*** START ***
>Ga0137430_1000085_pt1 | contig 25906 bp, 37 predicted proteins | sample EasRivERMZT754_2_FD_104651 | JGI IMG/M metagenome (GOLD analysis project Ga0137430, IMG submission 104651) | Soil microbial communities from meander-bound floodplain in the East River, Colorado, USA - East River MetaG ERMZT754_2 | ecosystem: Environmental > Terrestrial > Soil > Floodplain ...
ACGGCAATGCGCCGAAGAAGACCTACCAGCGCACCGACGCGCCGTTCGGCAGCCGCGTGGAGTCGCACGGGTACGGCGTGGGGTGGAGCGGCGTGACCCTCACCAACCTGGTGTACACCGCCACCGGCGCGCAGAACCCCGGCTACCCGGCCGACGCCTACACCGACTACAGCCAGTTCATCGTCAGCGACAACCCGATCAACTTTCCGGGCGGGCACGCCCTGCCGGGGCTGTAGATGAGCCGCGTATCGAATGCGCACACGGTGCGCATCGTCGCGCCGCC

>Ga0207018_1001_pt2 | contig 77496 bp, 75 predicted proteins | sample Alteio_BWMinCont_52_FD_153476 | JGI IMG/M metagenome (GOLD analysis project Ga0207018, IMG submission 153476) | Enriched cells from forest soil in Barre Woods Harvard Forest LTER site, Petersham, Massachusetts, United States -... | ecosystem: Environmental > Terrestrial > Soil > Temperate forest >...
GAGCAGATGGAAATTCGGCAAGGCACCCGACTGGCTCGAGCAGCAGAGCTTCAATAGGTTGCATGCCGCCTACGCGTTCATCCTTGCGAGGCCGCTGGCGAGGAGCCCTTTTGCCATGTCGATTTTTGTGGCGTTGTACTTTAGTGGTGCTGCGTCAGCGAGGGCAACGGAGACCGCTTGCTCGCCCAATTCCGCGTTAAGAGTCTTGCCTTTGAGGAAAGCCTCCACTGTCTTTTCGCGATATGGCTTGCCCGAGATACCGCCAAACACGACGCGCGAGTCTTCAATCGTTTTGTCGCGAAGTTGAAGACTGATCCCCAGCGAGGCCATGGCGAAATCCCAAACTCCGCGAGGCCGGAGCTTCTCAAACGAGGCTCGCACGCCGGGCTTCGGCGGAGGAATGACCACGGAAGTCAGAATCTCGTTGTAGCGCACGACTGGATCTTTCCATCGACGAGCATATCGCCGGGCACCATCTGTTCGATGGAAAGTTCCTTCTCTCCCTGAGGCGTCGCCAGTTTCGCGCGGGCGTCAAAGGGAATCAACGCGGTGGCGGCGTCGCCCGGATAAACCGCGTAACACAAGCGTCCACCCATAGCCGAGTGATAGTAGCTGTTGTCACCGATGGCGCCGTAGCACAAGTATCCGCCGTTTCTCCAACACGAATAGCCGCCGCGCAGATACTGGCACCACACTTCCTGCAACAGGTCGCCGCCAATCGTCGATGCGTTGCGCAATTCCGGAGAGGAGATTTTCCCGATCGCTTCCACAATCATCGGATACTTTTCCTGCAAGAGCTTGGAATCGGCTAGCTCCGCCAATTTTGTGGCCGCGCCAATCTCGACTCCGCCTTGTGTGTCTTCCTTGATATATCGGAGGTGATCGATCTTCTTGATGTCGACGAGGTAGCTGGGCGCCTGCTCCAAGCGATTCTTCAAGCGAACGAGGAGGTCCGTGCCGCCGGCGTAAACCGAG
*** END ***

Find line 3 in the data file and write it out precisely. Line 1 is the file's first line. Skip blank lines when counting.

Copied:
>Ga0207018_1001_pt2 | contig 77496 bp, 75 predicted proteins | sample Alteio_BWMinCont_52_FD_153476 | JGI IMG/M metagenome (GOLD analysis project Ga0207018, IMG submission 153476) | Enriched cells from forest soil in Barre Woods Harvard Forest LTER site, Petersham, Massachusetts, United States -... | ecosystem: Environmental > Terrestrial > Soil > Temperate forest >...